The only chance for Saudi Arabia, Qatar and Turkey to minimize their losses in Syria is to push all rebels to distance themselves from Jabhat al-Nusra. Russia is aware of that. What Saudi Arabia, Turkey and Qatar have lost on the ground won't be gained in diplomacy at the Geneva talks. Jordan already inspired its proxies to distance themselves from Jabhat al Nusra. Qatar, Turkey and the Saudis will very soon follow.

Jabhat al-Nusra is not unaware of the move. Despite the blood and deep, very deep animosity between Jabhat al Nusra and ISIS they have no choice but to cease hostilities between them. Cessation of hostility does not mean that they will merge. ISIS is in deeper trouble than Nusra.

Jabhat al-Nusra still has another option when ISIS and Nusra will remain the only "two enemies" of everyone in Syria. The majority of Jabhat al-Nustra fighters are Syrians. They can easily disperse within their communities and wait for "better time". This happened before in Iraq during the peak of the "Awakening".

So far Elijah Magnier.

I mostly agree with the above but for the future of Jabhat al-Nusra in Syria. It will surely try to go underground and it will for a while continue to exist as a terrorist entity. But unlike in Iraq where the U.S. invasion completely destroyed the state and its institutions, Syria still is a real state and has a functioning bureaucracy. Unlike Iraq it has centrally controlled secret services that are able to hunt down underground terrorists. According to Mao the guerrilla fish needs the sea of an accommodating population to swim in. I doubt that enough of the population of Syria will support Jabhat as an underground organization. There will be snitches at every corner and every person somewhat associated with Jabhat al-Nusra will be dead, in jail or under strict surveillance.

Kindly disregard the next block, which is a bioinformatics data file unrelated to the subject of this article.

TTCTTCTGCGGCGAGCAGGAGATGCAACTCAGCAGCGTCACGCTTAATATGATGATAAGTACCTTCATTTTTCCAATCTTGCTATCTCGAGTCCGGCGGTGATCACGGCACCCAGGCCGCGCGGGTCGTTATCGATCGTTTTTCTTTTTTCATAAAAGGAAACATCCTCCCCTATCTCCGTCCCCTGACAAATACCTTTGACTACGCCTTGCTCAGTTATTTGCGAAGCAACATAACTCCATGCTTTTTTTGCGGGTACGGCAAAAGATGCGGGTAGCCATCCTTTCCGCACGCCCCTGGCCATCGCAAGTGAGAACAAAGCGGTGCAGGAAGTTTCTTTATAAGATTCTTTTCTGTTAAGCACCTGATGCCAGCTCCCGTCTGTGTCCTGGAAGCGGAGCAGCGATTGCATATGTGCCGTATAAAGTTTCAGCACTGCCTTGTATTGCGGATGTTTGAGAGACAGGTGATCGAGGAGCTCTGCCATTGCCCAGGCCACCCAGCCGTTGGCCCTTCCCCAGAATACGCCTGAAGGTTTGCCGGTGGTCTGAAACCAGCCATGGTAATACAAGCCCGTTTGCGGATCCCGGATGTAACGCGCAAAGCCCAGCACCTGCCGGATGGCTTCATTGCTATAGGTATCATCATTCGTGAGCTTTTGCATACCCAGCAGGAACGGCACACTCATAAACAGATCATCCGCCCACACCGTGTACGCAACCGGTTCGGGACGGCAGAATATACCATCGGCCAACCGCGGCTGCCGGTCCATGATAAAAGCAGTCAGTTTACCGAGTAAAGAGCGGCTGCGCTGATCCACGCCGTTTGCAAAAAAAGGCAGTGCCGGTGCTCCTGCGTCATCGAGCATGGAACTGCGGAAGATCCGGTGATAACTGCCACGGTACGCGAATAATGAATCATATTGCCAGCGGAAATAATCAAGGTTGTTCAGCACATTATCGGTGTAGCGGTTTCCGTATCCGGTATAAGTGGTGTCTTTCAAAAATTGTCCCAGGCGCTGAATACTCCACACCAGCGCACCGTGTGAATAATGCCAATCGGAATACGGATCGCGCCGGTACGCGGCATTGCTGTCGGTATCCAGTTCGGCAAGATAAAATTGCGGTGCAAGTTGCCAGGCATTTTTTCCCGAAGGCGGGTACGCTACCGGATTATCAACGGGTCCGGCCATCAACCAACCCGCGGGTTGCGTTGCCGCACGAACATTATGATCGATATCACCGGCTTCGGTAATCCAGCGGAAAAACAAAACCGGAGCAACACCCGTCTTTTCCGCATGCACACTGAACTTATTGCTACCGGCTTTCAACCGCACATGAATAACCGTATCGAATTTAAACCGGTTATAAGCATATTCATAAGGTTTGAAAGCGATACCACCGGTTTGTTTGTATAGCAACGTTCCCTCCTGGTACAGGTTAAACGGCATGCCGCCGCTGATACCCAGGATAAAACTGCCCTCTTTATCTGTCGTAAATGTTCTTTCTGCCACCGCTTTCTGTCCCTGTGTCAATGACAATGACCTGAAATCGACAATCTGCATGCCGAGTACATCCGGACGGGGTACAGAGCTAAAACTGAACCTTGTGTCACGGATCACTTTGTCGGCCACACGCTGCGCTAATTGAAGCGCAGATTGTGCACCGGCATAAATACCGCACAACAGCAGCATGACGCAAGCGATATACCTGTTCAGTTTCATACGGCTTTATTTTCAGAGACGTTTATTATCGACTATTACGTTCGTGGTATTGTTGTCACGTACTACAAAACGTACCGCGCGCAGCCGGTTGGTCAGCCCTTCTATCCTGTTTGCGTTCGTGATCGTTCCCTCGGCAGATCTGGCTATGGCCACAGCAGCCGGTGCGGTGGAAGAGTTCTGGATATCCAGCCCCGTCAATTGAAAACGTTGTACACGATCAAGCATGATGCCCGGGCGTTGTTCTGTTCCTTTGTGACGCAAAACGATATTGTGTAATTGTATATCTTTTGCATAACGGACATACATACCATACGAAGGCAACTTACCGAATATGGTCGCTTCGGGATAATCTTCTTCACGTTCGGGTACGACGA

So while the Islamic State in Iraq, after it is again cut down to an underground entity, may survive there, Jabhat al-Nusra in Syria will probably be rooted completely.